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Input

A non-empty encoded string consisting of printable ASCII characters (in the range 32-126), where some missing letters have been replaced with _.

Output

A decoded string of the same length with all letters in lowercase, including the missing ones.

How?

Edit: As mentioned by @Deusovi in the comments, this is a variant of Bacon's cipher.

  • Gather all letters in the original string and group them by 5. Additional letters that do not fit in a full group of 5 are ignored.
  • Convert each group into binary: lowercase = 0, uppercase = 1. This leads to a list of integers.
  • Use each value N in this list to replace each _ in the original string with the N-th letter of the alphabet (0-indexed), in order of appearance.

Example: prOGraMMIng PuZZleS & cOde ____

prOGr --> 00110 -->  6 -->  7th letter = 'g'
aMMIn --> 01110 --> 14 --> 15th letter = 'o'
gPuZZ --> 01011 --> 11 --> 12th letter = 'l'
leScO --> 00101 -->  5 -->  6th letter = 'f'

By replacing the missing letters and converting everything back to lowercase, the original string is unveiled:

programming puzzles & code golf

This is the expected output.

Clarifications and rules

  • The missing letters are guaranteed to appear at the end of the string. More formally: there will never be any letter after the first _ in the input string. However, there may be other printable ASCII characters such as spaces and punctuation marks.
  • The input is guaranteed not to contain any useless capital letter: all capital letters are bits set to 1 which are required to decode the missing letters. Everything else is in lowercase.
  • The input string is guaranteed to be valid. Especially:
    • It will always contain enough full groups of 5 letters to decode the underscores.
    • The binary-encoded integers are guaranteed to be in the range [0-25].
  • There may be no _ at all in the input string, in which case you just have to return the input.
  • This is , so the shortest answer in bytes wins!

Test cases

Input : hello!
Output: hello!

Input : helLO, worl_!
Output: hello, world!

Input : i aM yoUr faTh__.
Output: i am your father.

Input : prOGraMMIng PuZZleS & cOde ____
Output: programming puzzles & code golf

Input : Can YOu gUesS tHE ENd oF This ____?
Output: can you guess the end of this text?

Input : THe qUICk brown FOx JUMps oVEr the la__ ___.
Output: the quick brown fox jumps over the lazy dog.

Input : RoadS? wHERe we're goinG WE doN't need _____.
Output: roads? where we're going we don't need roads.

Input : thE greatESt Trick thE DeVIl EVer PUllEd wAs CONvInciNg tHe WorLD h_ ____'_ _____.
Output: the greatest trick the devil ever pulled was convincing the world he didn't exist.

Some extra test-cases:

Input : BInar_
Output: binary

Input : 12 MonKey_
Output: 12 monkeys

Input : hyPerbolIZ__
Output: hyperbolized

Input : {[One Last Test ca__]}
Output: {[one last test case]}
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  • \$\begingroup\$ Should we only consider as many groups of 5 as there are underscores in the input? \$\endgroup\$ Commented May 12, 2018 at 18:10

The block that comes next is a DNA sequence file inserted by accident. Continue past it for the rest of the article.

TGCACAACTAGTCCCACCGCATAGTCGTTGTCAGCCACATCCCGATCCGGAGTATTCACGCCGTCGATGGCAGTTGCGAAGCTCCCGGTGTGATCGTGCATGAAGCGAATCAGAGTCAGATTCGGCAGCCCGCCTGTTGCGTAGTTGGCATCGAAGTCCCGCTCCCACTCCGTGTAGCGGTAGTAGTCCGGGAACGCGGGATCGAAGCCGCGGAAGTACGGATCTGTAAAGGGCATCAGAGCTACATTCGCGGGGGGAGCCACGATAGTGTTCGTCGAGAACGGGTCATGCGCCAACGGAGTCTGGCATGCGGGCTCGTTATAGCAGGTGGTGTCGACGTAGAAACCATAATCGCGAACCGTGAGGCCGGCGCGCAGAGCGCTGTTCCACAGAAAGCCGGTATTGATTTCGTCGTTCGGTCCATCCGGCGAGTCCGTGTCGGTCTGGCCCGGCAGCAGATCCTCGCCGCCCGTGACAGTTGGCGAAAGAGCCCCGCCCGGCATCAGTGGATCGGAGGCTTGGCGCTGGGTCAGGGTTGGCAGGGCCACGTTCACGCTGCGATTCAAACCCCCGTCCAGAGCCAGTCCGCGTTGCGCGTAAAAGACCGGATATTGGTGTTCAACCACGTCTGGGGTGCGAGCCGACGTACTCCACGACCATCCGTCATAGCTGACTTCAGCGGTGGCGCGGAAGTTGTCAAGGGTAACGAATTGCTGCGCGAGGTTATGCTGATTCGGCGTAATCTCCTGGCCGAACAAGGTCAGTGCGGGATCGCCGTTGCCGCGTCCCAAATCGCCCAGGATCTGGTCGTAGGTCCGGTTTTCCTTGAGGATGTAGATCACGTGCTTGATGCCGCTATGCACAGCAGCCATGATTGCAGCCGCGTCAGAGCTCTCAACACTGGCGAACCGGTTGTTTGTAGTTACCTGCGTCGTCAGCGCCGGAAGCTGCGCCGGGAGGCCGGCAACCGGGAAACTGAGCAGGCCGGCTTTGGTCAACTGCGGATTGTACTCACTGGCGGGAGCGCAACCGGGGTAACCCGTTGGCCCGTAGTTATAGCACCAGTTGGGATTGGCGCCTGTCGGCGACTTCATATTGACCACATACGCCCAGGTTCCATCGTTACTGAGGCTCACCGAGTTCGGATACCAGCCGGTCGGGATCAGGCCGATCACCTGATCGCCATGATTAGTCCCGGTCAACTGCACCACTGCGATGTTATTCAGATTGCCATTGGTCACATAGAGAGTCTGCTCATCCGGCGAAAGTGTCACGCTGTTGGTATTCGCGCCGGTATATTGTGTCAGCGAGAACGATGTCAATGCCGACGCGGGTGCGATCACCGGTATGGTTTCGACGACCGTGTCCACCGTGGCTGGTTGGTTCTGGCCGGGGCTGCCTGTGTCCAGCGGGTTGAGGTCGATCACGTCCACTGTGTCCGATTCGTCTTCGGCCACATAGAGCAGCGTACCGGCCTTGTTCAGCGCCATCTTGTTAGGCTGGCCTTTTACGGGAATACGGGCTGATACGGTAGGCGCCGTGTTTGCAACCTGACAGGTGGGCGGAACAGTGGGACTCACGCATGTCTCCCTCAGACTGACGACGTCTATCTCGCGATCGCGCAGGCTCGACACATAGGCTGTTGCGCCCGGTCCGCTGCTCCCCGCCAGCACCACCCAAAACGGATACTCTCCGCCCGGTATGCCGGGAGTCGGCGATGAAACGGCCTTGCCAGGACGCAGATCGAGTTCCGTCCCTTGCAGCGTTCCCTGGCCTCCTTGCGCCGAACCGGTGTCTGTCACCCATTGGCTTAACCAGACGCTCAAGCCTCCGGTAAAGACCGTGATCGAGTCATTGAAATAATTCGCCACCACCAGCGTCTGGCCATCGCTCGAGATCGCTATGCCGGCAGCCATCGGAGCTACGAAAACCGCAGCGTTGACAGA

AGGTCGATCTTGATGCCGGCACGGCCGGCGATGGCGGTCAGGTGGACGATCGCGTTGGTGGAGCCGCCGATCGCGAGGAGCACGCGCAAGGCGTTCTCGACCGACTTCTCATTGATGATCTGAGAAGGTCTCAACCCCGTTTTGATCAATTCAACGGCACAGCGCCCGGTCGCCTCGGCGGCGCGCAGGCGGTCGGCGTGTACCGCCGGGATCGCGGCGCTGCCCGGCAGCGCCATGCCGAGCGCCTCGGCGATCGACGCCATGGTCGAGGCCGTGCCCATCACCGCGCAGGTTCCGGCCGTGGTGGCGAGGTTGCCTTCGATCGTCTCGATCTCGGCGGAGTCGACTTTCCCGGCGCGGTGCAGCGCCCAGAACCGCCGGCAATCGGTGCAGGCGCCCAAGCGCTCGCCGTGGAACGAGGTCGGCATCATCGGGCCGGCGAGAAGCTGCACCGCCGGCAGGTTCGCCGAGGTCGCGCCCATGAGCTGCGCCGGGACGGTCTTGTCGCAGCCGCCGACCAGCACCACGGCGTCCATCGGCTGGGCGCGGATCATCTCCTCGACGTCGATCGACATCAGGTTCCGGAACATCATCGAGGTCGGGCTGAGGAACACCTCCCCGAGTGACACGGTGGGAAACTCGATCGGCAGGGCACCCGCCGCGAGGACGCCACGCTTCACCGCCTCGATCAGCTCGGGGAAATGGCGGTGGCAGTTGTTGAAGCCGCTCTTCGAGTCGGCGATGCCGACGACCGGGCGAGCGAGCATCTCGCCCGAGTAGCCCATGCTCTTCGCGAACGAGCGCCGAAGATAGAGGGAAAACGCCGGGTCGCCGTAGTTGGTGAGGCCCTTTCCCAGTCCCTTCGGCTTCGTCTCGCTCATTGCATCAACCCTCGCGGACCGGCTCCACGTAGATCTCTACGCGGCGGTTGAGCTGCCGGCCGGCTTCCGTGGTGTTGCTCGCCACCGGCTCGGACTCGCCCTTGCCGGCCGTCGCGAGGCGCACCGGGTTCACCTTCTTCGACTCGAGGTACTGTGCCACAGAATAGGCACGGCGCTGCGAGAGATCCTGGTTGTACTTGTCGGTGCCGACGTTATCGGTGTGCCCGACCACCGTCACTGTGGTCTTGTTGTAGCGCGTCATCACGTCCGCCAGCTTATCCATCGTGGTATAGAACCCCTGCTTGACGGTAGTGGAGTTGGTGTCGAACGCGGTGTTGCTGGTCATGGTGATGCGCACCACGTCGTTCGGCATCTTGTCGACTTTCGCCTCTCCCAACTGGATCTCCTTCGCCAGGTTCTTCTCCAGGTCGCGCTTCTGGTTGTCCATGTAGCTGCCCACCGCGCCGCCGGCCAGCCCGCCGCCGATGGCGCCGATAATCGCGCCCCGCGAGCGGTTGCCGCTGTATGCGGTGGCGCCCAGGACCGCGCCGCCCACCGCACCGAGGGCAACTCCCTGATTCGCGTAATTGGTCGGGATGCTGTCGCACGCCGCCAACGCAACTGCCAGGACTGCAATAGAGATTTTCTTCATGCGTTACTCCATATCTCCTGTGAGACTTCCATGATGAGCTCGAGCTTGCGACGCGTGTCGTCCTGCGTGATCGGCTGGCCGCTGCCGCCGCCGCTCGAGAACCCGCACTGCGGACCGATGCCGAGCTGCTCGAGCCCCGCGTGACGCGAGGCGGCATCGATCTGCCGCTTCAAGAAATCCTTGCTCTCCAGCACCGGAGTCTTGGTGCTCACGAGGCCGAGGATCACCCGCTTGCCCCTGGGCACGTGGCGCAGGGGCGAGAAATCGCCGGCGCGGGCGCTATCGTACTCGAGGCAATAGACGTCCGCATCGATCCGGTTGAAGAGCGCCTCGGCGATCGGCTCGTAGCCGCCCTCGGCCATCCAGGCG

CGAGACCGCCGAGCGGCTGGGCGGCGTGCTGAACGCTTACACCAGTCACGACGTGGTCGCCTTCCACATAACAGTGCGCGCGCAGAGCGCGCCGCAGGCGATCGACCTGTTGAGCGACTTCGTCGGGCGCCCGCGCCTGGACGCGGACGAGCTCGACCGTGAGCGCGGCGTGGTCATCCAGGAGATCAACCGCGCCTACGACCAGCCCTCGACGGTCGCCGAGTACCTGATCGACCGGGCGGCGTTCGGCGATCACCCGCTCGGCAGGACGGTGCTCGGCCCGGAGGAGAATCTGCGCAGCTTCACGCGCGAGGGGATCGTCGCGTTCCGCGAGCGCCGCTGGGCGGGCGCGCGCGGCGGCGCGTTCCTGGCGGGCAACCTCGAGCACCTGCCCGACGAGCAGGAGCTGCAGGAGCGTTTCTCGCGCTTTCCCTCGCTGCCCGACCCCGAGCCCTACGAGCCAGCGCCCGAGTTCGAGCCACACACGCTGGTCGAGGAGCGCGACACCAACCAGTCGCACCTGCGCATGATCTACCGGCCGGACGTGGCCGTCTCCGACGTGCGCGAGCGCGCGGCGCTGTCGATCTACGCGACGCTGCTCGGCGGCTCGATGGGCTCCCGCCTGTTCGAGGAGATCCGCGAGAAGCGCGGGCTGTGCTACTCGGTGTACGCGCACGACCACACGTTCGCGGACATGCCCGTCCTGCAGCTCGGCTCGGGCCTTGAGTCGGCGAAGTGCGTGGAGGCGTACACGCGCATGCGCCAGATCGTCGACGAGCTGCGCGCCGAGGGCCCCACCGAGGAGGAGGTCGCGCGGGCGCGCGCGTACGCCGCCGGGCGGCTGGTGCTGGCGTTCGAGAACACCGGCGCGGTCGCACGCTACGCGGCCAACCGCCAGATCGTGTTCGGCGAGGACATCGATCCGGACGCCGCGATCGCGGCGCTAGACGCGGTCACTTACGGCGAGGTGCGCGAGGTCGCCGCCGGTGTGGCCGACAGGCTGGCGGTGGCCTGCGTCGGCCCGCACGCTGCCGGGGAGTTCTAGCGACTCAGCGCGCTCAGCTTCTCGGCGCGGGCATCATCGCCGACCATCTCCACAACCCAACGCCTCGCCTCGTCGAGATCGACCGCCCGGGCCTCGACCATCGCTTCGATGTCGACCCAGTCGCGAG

• \$\begingroup\$ In that case, the rule when there's no _ in the input string is a bit of a special case. \$\endgroup\$ Commented May 12, 2018 at 18:17
  • 1
    \$\begingroup\$ Ooh, Bacon cipher! \$\endgroup\$
    – Deusovi
    Commented May 12, 2018 at 19:38
  • 1
    \$\begingroup\$ @SztupY As The input is guaranteed not to contain any useless capital letter, in case there is no underscore there also won't be a capital letter. \$\endgroup\$
    – Laikoni
    Commented May 14, 2018 at 11:03
  • 1
    \$\begingroup\$ @KirillL. Yes, anything in [32-126]. I've added another test case. \$\endgroup\$
    – Arnauld
    Commented May 14, 2018 at 12:16

31 Answers 31

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GolfScript, 94 84 82 72 bytes

.{.[65-\97-]{26,?)}/+},5/{{91<}%2base}%:s;0:l;{32|.127={l):l(s=97+}@if}%

Try it online!

This is probably not optimal but I can't find anything shorter.

Explanation:

  • {.[65-\97-]{26,?)}/+},

    Filter by:

    • For each of [inp - 65, inp - 97]:
      • Index of this in [0, 1, ..., 25] (-1 if not found)
      • Add one to get 0 for not found, nonzero otherwise
    • Take the sum of the result, giving 0 iff if both results were 0.
  • 5/ Divide into chunks of length 5.

  • {{91<}%2base}%:s;

    Map each chunk of 5 to:

    • Map each of the 5 to:
      • Is it less than 91? (is it uppercase?)
    • Convert this result from binary to decimal. Assign this to the variable s.
  • 0:l; Assign the variable l to 0.

  • { ... }% Map each character of the input to:

    • 32| Convert to lowercase by bitwise or-ing with 32. This will give 127 for an underscore.

    • .127={ ... }@if Return that unless it is 127 (for us, underscore), in which case...

      • l):l Increment l

      • (s= Index into s

      • 97+ Add 97 to make it a lowercase letter.

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